3. Take care of YOUR health: make sure you get plenty of sleep and drink plenty of water. Try to eat healthier and make regular doctor visits. Talk to your doctor about any caregiver concerns or issues you may have.
  4. Take a break: try to find someone to fill in for you, even if only for an hour so you can take a walk, watch a movie, or go for a bike ride. If you need more structured care, look for a respite program. Some communities have put them on hold due to COVID-19, but let’s hope they come back real soon.

If you are a caregiver and feel like you are burning out, PLEASE seek help immediately!! I cannot stress this enough!!

Sometimes even a phone call to a friend for a few minutes can help.

Again, Assisted Living Made Simple holds three (3) caregiver support groups a month to support one of our most valuable resources, YOU!!!!

Early Signs of Dementia

Early Signs of Dementia

Here at Assisted Living Made Simple, we talk with many family members who are dealing with a loved one that has early signs of dementia and/or Alzheimers. Most of the time it is to help them find their loved one the perfect memory care community or share some caregiver resources.

Today we thought we would tackle the early signs of dementia with our readers. 

Dementia is caused by damage to the brain cells, which interferes with the ability of the brain cells to communicate with each other.

When brain cells can’t connect together, thinking, behaviors, and feelings can be altered. The brain has many specific areas, each area controls different functions. When cells in a particular area are damaged, that area cannot carry out its actions as usual.

Different types of dementia identify with specific types of brain cell damage in the specific areas of the brain.

The area in the brain that deals with learning and memory is the hippocampus and is often the first area damaged.

Early Signs of Dementia

That’s why memory loss is often one of the earliest symptoms of Alzheimer’s.

The hippocampus is responsible for a person’s spatial memory, which affects their ability to remember directions, locations, and orientations.

There is hope, most damage in the brain that causes dementia is permanent and gets worse over time, there has been success with those problems with treatment when caused by depression, alcohol abuse, thyroid issues, and vitamin deficiencies.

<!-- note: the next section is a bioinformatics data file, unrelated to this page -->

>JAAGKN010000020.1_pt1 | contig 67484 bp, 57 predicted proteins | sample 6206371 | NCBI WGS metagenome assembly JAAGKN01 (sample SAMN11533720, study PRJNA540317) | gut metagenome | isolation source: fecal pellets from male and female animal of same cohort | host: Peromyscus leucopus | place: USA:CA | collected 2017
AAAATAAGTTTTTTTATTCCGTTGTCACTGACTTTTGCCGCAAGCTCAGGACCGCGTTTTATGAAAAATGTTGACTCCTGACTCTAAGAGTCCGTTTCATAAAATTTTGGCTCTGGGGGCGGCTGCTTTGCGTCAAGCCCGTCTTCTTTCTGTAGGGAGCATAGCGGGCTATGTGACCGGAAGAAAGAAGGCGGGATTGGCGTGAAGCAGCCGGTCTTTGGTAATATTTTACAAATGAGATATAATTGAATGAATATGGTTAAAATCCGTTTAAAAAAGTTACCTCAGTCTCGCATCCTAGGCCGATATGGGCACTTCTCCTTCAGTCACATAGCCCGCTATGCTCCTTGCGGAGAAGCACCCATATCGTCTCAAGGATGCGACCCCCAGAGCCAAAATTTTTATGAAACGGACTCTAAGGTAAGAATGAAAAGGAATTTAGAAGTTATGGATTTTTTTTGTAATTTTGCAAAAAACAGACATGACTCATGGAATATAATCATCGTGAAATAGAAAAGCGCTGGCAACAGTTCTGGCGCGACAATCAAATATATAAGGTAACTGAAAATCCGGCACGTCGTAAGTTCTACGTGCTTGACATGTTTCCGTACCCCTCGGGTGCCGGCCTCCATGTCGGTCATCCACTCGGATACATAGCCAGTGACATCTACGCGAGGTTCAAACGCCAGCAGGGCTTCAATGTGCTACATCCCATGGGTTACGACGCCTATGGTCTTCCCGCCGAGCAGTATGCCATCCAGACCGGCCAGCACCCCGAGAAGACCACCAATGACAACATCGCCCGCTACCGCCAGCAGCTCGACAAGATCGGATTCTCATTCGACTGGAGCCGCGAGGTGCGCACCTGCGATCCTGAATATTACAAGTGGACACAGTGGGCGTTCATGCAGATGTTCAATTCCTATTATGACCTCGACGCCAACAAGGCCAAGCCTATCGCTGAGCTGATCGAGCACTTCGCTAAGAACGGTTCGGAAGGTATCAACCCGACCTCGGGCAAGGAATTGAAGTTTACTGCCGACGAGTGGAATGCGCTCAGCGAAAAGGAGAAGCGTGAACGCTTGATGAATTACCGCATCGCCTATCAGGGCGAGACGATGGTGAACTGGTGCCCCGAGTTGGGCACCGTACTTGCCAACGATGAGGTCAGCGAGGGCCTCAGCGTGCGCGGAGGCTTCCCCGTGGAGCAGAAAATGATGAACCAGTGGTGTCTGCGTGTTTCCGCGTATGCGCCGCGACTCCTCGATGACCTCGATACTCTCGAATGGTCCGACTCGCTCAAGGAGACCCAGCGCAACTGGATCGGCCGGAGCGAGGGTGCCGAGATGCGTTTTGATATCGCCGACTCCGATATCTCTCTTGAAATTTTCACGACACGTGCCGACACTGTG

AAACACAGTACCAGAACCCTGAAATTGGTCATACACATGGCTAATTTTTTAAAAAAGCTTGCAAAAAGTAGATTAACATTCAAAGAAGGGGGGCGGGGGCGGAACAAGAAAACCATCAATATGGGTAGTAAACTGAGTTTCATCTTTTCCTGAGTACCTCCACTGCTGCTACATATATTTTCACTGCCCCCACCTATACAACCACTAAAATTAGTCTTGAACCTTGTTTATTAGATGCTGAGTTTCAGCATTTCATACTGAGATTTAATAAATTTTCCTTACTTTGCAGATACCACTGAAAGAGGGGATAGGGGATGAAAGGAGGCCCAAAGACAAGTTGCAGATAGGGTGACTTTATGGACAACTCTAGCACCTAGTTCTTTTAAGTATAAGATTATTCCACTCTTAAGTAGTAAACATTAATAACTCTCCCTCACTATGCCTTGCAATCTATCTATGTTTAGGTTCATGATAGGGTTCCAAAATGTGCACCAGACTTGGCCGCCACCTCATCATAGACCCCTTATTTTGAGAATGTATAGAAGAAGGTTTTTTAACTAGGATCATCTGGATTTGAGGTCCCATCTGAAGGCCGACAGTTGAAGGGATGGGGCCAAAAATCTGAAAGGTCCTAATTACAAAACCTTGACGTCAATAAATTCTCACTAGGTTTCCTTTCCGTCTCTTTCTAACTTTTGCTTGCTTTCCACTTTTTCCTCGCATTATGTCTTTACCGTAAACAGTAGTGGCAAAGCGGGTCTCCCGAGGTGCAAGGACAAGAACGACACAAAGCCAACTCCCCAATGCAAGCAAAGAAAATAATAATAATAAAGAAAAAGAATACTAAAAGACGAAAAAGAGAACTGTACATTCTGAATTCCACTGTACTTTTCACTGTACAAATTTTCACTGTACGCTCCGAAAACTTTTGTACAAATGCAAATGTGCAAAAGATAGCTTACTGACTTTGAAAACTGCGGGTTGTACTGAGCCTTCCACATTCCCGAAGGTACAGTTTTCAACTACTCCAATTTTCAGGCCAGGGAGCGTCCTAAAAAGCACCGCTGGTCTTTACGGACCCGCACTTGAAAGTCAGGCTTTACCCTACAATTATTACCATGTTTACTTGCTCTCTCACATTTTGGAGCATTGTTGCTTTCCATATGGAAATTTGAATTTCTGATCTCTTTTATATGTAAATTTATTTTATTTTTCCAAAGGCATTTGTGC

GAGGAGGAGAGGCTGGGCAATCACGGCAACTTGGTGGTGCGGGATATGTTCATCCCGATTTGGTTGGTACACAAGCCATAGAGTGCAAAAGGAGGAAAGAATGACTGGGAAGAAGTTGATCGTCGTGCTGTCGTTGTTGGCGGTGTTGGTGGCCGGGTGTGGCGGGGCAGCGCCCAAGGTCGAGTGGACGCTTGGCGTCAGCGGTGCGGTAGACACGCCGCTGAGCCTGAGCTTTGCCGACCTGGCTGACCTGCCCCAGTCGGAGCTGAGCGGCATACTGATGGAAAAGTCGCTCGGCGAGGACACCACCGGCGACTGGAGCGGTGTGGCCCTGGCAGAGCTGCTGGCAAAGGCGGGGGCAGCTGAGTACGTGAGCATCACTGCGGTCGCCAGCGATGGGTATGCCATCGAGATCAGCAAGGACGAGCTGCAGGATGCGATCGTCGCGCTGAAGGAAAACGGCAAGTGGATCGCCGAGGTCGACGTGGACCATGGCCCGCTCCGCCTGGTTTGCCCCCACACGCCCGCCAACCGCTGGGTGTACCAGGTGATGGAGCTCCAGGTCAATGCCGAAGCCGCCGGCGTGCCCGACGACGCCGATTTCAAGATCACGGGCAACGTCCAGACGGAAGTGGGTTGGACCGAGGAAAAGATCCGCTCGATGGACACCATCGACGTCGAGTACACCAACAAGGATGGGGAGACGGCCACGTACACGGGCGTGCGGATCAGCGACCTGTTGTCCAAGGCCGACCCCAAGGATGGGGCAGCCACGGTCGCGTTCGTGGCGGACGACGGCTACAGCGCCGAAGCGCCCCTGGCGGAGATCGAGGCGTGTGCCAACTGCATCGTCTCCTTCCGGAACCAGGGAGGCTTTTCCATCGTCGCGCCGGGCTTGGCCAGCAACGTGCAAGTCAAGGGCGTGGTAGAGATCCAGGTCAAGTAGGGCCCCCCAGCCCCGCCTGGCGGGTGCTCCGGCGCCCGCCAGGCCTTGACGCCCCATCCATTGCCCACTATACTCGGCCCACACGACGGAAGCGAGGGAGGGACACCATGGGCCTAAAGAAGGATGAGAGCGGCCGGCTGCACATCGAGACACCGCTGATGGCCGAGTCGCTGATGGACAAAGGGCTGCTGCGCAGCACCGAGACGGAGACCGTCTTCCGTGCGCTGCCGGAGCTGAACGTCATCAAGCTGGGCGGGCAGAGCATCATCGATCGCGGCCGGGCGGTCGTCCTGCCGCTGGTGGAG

What are the early signs of Dementia?

There are no specific signs of dementia, as they can vary greatly. Some of them include:

  • Problems with short-term memory.
  • Keeping track of a purse or wallet.
  • Paying bills.
  • Planning and preparing meals.
  • Remembering appointments.
  • Traveling out of the neighborhood.

Many conditions start out slowly and progressively get worse.

Don’t ignore the signs, seek medical help right away if you or someone you know shows signs of dementia.

A doctor may determine you have a treatable condition, and even if it suggests dementia it enables you more time to make a plan.

How do you test for Dementia?

Unfortunately, there is no specific test for dementia.

Doctors look at a person’s medical history, lab tests, perform a physical exam, and observe the changes in their thinking, day-to-day functions, and behaviors.

Most diagnosis of dementia are done with a high level of certainty, but the type of dementia is extremely hard to diagnose. You may have to see a specialist to determine the specific type of dementia you have.

A neurologist would be the best person to diagnose the type of dementia, but geriatric psychiatrists, neuropsychologists, and geriatricians may also be skilled in diagnosing the condition.

What is the treatment for Dementia?

First of all, there is no cure for dementia or Alzheimer’s disease. Also, there is no treatment that can slow or stop its advancement.

However, there are drug treatments that may improve symptoms temporarily. There are many over-the-counter vitamins that may improve memory and help you focus. These along with prescribed medication may make dementia tolerable.

Finally, if you have a loved one that has Dementia or Alzheimers and you are looking for a Memory Care Home for them, please give us a call today at 386-847-2322! One of our compassionate Senior Advisors would love the opportunity to help you along on this journey.